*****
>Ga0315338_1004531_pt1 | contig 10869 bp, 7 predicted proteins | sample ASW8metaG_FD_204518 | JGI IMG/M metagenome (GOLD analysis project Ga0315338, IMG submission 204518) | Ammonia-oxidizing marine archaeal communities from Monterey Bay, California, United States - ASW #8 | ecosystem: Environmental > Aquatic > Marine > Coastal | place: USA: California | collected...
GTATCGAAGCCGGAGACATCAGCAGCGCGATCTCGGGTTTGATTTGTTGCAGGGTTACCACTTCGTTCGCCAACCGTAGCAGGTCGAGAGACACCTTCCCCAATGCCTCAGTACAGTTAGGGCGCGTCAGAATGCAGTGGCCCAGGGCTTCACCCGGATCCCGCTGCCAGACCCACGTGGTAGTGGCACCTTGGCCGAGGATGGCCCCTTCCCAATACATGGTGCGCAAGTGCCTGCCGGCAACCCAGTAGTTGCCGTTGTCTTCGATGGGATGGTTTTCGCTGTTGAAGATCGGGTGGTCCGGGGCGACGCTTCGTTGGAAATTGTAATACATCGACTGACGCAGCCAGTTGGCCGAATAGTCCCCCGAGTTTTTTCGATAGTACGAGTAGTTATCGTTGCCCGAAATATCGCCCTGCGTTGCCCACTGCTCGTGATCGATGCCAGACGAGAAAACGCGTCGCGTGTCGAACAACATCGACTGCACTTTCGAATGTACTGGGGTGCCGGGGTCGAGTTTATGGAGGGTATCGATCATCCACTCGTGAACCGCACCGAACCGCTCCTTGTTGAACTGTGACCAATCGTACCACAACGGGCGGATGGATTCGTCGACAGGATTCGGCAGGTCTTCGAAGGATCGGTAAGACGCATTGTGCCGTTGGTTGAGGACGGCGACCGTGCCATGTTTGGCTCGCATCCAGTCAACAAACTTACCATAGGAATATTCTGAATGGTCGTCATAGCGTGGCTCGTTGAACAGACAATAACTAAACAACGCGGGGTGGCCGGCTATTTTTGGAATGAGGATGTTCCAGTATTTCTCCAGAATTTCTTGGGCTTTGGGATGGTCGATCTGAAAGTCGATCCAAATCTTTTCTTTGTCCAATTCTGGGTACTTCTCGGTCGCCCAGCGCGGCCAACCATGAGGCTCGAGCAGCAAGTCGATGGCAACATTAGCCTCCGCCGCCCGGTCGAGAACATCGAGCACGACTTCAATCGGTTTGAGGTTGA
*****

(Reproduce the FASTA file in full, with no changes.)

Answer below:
>Ga0315338_1004531_pt1 | contig 10869 bp, 7 predicted proteins | sample ASW8metaG_FD_204518 | JGI IMG/M metagenome (GOLD analysis project Ga0315338, IMG submission 204518) | Ammonia-oxidizing marine archaeal communities from Monterey Bay, California, United States - ASW #8 | ecosystem: Environmental > Aquatic > Marine > Coastal | place: USA: California | collected...
GTATCGAAGCCGGAGACATCAGCAGCGCGATCTCGGGTTTGATTTGTTGCAGGGTTACCACTTCGTTCGCCAACCGTAGCAGGTCGAGAGACACCTTCCCCAATGCCTCAGTACAGTTAGGGCGCGTCAGAATGCAGTGGCCCAGGGCTTCACCCGGATCCCGCTGCCAGACCCACGTGGTAGTGGCACCTTGGCCGAGGATGGCCCCTTCCCAATACATGGTGCGCAAGTGCCTGCCGGCAACCCAGTAGTTGCCGTTGTCTTCGATGGGATGGTTTTCGCTGTTGAAGATCGGGTGGTCCGGGGCGACGCTTCGTTGGAAATTGTAATACATCGACTGACGCAGCCAGTTGGCCGAATAGTCCCCCGAGTTTTTTCGATAGTACGAGTAGTTATCGTTGCCCGAAATATCGCCCTGCGTTGCCCACTGCTCGTGATCGATGCCAGACGAGAAAACGCGTCGCGTGTCGAACAACATCGACTGCACTTTCGAATGTACTGGGGTGCCGGGGTCGAGTTTATGGAGGGTATCGATCATCCACTCGTGAACCGCACCGAACCGCTCCTTGTTGAACTGTGACCAATCGTACCACAACGGGCGGATGGATTCGTCGACAGGATTCGGCAGGTCTTCGAAGGATCGGTAAGACGCATTGTGCCGTTGGTTGAGGACGGCGACCGTGCCATGTTTGGCTCGCATCCAGTCAACAAACTTACCATAGGAATATTCTGAATGGTCGTCATAGCGTGGCTCGTTGAACAGACAATAACTAAACAACGCGGGGTGGCCGGCTATTTTTGGAATGAGGATGTTCCAGTATTTCTCCAGAATTTCTTGGGCTTTGGGATGGTCGATCTGAAAGTCGATCCAAATCTTTTCTTTGTCCAATTCTGGGTACTTCTCGGTCGCCCAGCGCGGCCAACCATGAGGCTCGAGCAGCAAGTCGATGGCAACATTAGCCTCCGCCGCCCGGTCGAGAACATCGAGCACGACTTCAATCGGTTTGAGGTTGA